Youíre sensitive too, but perhaps in a deeper way because you care to see Rick keep his job and this is all that is on your mind at the moment, so the words you canít find are not important. Donít use words. Walk straight to the driverís side door and give the window tow quick taps and walk back before he sees that you noticed the beer can nestled between his legs as he slept.

Report back to Mike that he was sleeping with a beer in his hands.

ďPassed out drunk, you mean,Ē he says.

Nod. Laugh.

Mike tightens his eyes and lips, searching. ďShouldíve called Mark get him over here so he coulda seen that.Ē

Itís not your place to defend Rick with words that would be slapped away like a childís fists. Actions are mechanical forces that humble their object to voicing distain. Laugh and wonder if you are laughing at yourself.

Rick comes around the corner while you and Mike are still waiting, doing nothing. ďWhatís up?Ē he says. ďI told you I was goin to sleep at lunchtime.Ē

Pull your hammer out and set a roofing nail through a wrinkle in the Tyvek and into the plywood. Let the sound of pounding be your reply. Rick waits but then understands and walks over to the sawhorses where he prepares to cut sheathing. Usually sheathing us cot on the pile to save time, but Rick must bring each piece to his station so he can use the saw at chest level and not get down on his knees. Heís fifty-two but he seems much older.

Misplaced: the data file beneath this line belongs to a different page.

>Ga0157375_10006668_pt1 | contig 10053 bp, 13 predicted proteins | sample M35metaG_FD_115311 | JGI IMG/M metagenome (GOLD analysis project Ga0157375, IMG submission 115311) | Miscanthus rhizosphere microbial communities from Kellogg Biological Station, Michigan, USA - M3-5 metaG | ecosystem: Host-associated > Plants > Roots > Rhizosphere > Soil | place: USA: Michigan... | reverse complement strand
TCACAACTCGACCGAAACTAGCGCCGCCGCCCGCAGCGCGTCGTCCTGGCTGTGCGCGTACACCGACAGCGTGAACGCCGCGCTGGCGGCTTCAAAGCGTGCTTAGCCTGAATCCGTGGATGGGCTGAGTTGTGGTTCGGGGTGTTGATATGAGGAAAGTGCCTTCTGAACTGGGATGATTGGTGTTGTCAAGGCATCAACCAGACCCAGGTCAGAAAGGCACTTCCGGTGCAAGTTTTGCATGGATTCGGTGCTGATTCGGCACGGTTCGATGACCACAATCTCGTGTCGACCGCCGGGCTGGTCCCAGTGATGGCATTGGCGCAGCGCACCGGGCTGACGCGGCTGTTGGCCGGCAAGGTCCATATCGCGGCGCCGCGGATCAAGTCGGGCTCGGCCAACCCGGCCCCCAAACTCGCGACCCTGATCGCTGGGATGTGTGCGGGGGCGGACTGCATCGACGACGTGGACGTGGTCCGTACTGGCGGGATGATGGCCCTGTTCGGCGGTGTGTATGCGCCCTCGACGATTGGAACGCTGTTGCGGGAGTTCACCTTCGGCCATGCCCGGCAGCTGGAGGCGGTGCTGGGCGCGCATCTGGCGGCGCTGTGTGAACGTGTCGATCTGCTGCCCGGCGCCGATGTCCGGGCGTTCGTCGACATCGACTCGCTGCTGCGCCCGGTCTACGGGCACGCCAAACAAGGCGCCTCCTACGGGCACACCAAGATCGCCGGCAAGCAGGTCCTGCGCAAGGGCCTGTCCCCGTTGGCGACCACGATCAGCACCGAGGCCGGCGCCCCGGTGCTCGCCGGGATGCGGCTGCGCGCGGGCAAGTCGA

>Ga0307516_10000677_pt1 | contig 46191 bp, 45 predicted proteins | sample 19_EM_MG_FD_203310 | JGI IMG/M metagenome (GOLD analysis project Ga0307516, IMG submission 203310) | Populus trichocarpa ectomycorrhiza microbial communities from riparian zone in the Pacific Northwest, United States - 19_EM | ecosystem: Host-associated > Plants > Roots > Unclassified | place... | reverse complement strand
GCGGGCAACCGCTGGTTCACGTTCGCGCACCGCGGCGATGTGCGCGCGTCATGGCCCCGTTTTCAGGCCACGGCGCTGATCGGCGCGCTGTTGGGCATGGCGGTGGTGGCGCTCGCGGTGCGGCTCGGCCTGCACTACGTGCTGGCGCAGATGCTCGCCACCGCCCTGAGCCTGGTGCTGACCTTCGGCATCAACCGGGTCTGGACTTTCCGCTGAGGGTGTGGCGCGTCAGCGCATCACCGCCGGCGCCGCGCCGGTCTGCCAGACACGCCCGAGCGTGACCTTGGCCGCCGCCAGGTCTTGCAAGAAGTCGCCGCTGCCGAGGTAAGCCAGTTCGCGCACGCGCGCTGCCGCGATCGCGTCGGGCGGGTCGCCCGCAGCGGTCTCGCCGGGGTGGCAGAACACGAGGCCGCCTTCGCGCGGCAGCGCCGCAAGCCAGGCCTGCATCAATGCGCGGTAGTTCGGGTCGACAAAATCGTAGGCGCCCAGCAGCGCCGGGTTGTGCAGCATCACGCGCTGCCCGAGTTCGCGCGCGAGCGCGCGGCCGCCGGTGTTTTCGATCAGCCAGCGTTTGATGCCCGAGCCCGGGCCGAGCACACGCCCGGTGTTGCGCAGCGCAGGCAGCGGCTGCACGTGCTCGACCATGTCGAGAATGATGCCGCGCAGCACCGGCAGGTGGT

He says, ďI donít know what it is. Ií just feel like shit today. Just total shit. I just canít seem to get it together. I donít know how to describe it either. ItísóI just feel like shit.Ē The whites of his eyes are yellow as cheese and the pale areas of his arms are yellow and green. He canít find his tool belt so he crosses the yard, so slowly. From a distance he sees the belt was under his cut station. ďMy brother had two heart attacks and a stroke in the same week and he says with all my symptoms Iím a prime candidate.Ē As he comes slowly over tossed pieces of two by fours and plywood, smell the whisky on his breath. He is fifteen feet away, and itís a horrible stench. He must know itís liver failure thatís wrong with him. He doesnít need to hear it from you. Remember, you are like one of the trees holding him up with your branches. Itís not your place to say anything.